(Roughly) Daily

“The best way to destroy the capitalist system is to debauch the currency”*…

… the capitalist system or for that matter, just about any economic system. So the keepers of those systems, the 169 authorities that issue money around the world, take that threat very seriously. About half of them depend on one company, De La Rue. As Samanth Subramanian explains, the pandemic has been a roller coaster ride for cash– and thus for De La Rue…

… De La Rue… is in the high-stakes business of authentication. It designs and prints national passports, as well as the silver foil labels that mark cigarette packs and alcohol bottles as genuine. Most crucially, it works with roughly half of the world’s central banks on their currency notes: designing them, developing security features to protect them from counterfeiting, and printing them. From its presses in Asia and Europe, De La Rue turns out up to 6 billion banknotes a year, making it the world’s largest commercial printer of currency.

That number is only a fraction of all the notes printed worldwide annually. The biggest central banks—such as those of the US, China, India, and Brazil—tend to have their own presses. Still, many smaller countries outsource their production of money. De La Rue prints British pounds, Fijian and Barbadian dollars, Qatari riyals, Sri Lankan rupees, and dozens more currencies…

[There follows a fascinating history of the company…]

… A major issuer like the Bank of England will place a currency order annually; smaller banks can order once every few years. But the past is not always a reliable guide. During times of inflation, for instance, the demand for notes grows. De La Rue is one of the few companies for which inflation—or, for that matter, regime change—is a good thing. The fall of Saddam Hussein warranted new notes; so did the creation of South Sudan.

Most countries are better prepared for more predictable cycles of cash use. Around the Middle East, central banks arrange to have more currency on hand before Eid al-Fitr, when it’s customary not only to spend money on festivities but also to hand out gifts of crisp new notes. The same goes for the Chinese New Year and Christmas.

The pandemic proved to be unexpectedly disruptive. A casual observer may have expected cash use to plunge in 2020, as people stayed home during lockdowns and worried about catching the virus from banknotes. In fact, disasters tend to drive people toward cash, as a physical store of safety and wealth. As a result, in most countries, the average value of notes drawn from ATMs went up by about 25-30%. Central banks also wanted new, cleaner notes, and larger stocks of notes in general, so they ordered more.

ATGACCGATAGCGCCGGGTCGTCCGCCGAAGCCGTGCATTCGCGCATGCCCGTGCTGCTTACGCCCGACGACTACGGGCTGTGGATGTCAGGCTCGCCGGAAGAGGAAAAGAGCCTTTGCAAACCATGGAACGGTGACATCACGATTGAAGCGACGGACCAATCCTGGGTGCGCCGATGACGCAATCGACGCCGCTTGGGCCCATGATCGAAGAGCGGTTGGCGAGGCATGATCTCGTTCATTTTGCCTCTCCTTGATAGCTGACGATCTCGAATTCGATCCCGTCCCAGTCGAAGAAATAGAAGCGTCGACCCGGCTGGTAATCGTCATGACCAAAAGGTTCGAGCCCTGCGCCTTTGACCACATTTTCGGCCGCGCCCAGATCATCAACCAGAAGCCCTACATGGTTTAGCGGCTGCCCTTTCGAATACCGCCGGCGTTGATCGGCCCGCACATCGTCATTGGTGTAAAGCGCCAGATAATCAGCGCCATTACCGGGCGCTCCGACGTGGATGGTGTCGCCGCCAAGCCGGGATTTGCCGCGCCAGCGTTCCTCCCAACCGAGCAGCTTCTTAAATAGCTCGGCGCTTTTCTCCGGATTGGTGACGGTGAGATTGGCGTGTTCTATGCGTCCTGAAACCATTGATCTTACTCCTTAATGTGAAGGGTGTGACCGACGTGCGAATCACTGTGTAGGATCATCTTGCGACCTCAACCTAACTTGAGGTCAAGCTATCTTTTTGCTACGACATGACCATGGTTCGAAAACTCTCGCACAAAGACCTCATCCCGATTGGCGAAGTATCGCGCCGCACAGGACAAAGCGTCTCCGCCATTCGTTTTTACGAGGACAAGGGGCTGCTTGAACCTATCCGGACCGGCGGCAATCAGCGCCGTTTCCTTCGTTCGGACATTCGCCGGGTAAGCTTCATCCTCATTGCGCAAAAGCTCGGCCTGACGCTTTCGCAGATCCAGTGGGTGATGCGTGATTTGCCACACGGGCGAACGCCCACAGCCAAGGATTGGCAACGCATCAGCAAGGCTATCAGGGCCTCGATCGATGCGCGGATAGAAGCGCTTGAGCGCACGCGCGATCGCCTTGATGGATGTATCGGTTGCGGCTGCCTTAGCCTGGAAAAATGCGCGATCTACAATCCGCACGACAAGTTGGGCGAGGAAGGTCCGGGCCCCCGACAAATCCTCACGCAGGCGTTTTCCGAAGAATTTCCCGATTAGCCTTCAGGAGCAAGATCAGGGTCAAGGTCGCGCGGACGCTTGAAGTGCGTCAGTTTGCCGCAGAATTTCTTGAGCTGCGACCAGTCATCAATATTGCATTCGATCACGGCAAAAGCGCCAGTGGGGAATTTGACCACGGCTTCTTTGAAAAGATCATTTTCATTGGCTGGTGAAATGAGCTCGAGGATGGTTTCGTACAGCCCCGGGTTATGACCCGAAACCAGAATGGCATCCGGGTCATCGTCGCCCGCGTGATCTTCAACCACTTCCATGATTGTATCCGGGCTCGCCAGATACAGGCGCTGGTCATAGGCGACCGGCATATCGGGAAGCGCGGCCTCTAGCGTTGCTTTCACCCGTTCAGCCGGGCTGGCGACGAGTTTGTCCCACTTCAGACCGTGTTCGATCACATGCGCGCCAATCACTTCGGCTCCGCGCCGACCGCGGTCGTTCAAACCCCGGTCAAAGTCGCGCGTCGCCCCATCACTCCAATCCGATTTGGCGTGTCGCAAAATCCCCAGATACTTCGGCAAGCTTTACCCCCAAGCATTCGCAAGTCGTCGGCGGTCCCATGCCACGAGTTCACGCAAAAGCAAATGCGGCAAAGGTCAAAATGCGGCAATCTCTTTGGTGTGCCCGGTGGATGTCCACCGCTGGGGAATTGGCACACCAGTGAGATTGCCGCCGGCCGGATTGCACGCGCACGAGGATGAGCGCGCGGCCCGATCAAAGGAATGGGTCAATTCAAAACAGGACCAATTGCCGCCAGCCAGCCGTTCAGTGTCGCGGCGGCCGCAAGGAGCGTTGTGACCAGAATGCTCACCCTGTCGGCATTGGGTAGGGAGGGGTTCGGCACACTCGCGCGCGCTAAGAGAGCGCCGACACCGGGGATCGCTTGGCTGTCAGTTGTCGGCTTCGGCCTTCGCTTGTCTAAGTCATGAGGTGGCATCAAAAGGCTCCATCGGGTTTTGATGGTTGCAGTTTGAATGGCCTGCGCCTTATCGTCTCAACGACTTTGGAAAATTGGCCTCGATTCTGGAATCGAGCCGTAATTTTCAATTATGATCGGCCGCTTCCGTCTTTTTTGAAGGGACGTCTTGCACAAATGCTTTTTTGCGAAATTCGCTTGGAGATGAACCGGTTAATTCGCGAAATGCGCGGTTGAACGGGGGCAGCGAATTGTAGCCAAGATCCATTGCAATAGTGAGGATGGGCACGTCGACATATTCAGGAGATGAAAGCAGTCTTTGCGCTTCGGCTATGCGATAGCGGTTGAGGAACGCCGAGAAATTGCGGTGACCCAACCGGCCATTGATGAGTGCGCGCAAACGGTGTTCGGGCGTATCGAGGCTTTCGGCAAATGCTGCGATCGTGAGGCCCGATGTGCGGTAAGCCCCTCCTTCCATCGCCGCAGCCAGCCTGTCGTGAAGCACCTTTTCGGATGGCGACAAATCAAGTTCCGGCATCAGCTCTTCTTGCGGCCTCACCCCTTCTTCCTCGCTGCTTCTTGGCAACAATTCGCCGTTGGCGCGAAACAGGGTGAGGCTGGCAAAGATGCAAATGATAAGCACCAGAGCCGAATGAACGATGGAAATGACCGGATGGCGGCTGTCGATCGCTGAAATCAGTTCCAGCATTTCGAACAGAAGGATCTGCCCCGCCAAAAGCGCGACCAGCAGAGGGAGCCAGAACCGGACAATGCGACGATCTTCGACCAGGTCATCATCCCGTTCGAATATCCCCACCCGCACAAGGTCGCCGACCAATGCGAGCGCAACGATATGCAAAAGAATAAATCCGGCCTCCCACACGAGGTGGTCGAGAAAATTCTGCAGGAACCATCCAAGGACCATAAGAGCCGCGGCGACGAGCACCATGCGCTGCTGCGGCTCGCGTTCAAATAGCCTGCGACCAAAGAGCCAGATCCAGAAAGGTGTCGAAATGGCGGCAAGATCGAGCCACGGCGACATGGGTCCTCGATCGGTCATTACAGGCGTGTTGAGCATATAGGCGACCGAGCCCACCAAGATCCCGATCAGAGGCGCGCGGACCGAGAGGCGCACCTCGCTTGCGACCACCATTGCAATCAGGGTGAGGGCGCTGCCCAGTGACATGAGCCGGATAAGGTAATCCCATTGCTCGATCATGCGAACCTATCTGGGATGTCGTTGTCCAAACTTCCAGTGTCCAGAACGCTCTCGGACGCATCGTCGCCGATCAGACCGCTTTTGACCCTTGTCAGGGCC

Across the US and Eurozone, total currency in circulation in September 2020 was more than 10% higher than the previous year. In the US, the number of notes circulating usually tends to rise by an annual 1-2 billion. In 2020, that figure surged to 6 billion.

De La Rue welcomed the bonanza. It had suffered a setback in 2019, when it failed to win a £490 million contract to print the new, post-Brexit British passport. (Ironically, the job went to an EU company). But after the pandemic glut of orders for new notes, demand sank to lower-than-normal levels between 2021 and 2022. The currency division’s revenues fell 2.1%, to £280.9 million. The chair of De La Rue’s board resigned in April 2023 after the company put out a profit warning—its third in a year (a new chair was appointed in May). For De La Rue, the hangover from the pandemic has been more challenging than the pandemic itself…

The world’s largest money printer made bank during the pandemic: “De La Rue: Currency printer to the world,” from @samanth_s in @qz.

* Vladimir Lenin


As we muse on money, we might recall that it was on this date in 1939 that The Wizard of Oz was first shown to the public in Dennis, MA, one of three test screenings ahead of the official release. Fearing the film would be unpopular, MGM executives opted to gauge audience reaction. The film was of course well received, and the studio proceeded with the star-studded Hollywood premier at Grauman’s Chinese Theater (on August 15).

And on the subject of currency, it’s worth noting that many view Dorothy’s trek to the Emerald City to be a lightly-veiled critique of the Gold Standard


Written by (Roughly) Daily

August 11, 2023 at 1:00 am

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